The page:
What We’re Eating

Philly Cheesesteaks

Phat Philly’s
Day and night, crowds line Passyunk Avenue in south Philadelphia. They think they’re getting the world’s best cheesesteak. They aren’t. Here’s how they make it in Philly: They fry strips of steak, toss them on a long soft loaf of Amoroso’s hearth-baked bread and pour melted Cheez Whiz on top. But at Phat Philly’s in Tulsa, says co-owner Thomas Regan, “we add the love.”

The meat is slowly simmered on the grill along with onion and peppers. Then a cheese-smeared bun goes on top while the meat is still grilling. The steam from the steak melts the cheese and, says Regan, “the cheese just liquefies through the meat and flavors everything.”

In a daring departure from the cheesesteak tradition, Phat Philly’s offers a choice of meat. Most patrons opt for steak (sirloin carefully trimmed in-house and served with the traditional Cheez Whiz) but a knowing few choose chicken. It’s made with the same time-consuming care as the steak, but with tangy, gooey Monterey Jack cheese, and it all melts to form a sinfully rich fondue on bread. And the bread? It’s Amoroso’s bread shipped in from Philly. Some things are better left unchanged. 1305 S. Peoria Ave., Tulsa. 918.382.7428 – Brian Schwartz

 

Thai Cuisine

Thai Garden
Every town of a certain size deserves an establishment designated the “best Thai food in town.” For Broken Arrow, that place is Thai Garden restaurant, serving Thai and Chinese cuisines. While the Tulsa suburb has several choices for Chinese food, Thai Garden just may be the only Thai place in town. A strong repeat-customer base validates the claim. Unassuming on the outside, Thai Garden lures through curiosity, first, and menu, second. Yes, there are the standard appetizers, egg rolls and spring rolls, but they’re fresh, as is the papaya salad – a starter with tomatoes, a hint of lime, crunchy cabbage leaves and thin-sliced, juicy papaya. Popular Thai fried noodle plates such as pad Thai and pad se yu top the menu for lunch and dinner, but dig a little deeper for the authentic – bean curd chicken, pad park chicken and gang ped chicken. Choose your heat (on a scale of one to 10) and enjoy the egg drop soup, a delicate surprise of flavors. Whether you’re enjoying lunch or getting take-out for dinner, Thai Garden’s offerings bring a true taste of its namesake to Middle America, which makes it a real prize for Broken Arrow. 813 W. Kenosha St., Broken Arrow. www.thaigardenok.net – Karen Shade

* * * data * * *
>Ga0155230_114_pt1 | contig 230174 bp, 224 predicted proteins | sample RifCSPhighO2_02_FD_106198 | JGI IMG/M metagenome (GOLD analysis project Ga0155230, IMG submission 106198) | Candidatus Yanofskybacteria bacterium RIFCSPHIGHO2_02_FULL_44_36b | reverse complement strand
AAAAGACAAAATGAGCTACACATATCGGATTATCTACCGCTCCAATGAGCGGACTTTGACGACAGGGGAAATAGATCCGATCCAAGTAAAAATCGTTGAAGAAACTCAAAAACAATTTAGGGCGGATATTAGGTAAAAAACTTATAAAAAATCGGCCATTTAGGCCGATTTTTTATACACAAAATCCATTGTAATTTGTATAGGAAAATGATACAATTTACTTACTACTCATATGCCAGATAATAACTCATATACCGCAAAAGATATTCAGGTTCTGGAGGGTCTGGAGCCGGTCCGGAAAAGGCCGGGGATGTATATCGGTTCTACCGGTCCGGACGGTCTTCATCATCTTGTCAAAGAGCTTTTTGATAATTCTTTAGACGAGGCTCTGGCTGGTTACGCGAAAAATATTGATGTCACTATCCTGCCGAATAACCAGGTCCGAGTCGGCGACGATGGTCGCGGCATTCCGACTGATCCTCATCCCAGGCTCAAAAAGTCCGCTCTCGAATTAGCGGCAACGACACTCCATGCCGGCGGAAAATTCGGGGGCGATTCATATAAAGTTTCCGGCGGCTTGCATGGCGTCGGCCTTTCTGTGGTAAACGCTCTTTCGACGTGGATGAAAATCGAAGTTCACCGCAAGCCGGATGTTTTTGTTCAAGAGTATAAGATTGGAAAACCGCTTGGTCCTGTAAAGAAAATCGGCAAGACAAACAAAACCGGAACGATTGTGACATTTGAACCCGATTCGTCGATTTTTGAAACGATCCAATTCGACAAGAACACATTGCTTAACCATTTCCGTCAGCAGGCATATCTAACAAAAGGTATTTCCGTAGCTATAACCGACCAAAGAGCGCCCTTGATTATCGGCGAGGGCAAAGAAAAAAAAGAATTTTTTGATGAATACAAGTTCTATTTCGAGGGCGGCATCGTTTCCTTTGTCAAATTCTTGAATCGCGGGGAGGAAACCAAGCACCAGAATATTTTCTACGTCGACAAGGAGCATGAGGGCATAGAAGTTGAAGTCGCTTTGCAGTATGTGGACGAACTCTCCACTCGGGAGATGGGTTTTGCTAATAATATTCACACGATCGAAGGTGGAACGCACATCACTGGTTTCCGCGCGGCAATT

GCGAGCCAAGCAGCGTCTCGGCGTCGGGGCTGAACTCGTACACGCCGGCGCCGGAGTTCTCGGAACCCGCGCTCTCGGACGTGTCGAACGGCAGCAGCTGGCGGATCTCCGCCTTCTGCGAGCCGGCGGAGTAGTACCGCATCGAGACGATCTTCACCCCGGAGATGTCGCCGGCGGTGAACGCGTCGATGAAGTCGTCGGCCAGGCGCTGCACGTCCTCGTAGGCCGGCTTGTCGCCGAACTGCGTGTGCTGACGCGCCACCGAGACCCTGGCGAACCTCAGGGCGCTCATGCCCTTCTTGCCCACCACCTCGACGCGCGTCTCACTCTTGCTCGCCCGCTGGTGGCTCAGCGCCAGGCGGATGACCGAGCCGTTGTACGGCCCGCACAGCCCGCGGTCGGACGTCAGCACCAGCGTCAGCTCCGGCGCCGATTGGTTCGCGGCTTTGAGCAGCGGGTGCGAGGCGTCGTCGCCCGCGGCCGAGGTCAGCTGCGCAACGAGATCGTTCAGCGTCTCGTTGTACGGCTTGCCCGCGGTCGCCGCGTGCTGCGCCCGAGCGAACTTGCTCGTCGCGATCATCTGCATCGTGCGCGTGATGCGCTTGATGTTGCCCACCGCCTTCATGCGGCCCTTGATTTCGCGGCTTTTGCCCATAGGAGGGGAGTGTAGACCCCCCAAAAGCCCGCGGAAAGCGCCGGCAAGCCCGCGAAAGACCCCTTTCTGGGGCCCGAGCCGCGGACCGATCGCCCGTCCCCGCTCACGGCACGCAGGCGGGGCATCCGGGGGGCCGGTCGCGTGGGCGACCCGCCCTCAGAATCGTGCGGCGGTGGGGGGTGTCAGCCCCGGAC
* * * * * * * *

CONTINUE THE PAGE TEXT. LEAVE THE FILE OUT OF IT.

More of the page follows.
Gourmet Coffee

Café Evoke
Fussy is the last word that comes to mind when considering Café Evoke, the Edmond coffeehouse that sometimes just goes by “Evoke.” And what does this downtown establishment offer customers stopping in for a hot-brewed cuppa’ joe? Waffle sandwiches for breakfast and brunch, scones, tea, cookies, boutique wines for after five, a satisfying selection of artisan-brewed beers and, well, coffee. Coffee – latte, cappuccino, espresso, mocha, skinny, tall, iced, hand-brewed and regular old-fashioned drip. For all that Evoke brings to your table (indoors or out), nothing defines it better than its gourmet coffee. With a selection from better-known roasters and a few yet-to-be-discovered varieties, Evoke makes coffee as strong as you want, any way you want it. If that’s not evocative, find yourself a Starbucks. 103 S. Broadway, Edmond. www.cafeevoke.com – Karen Shade

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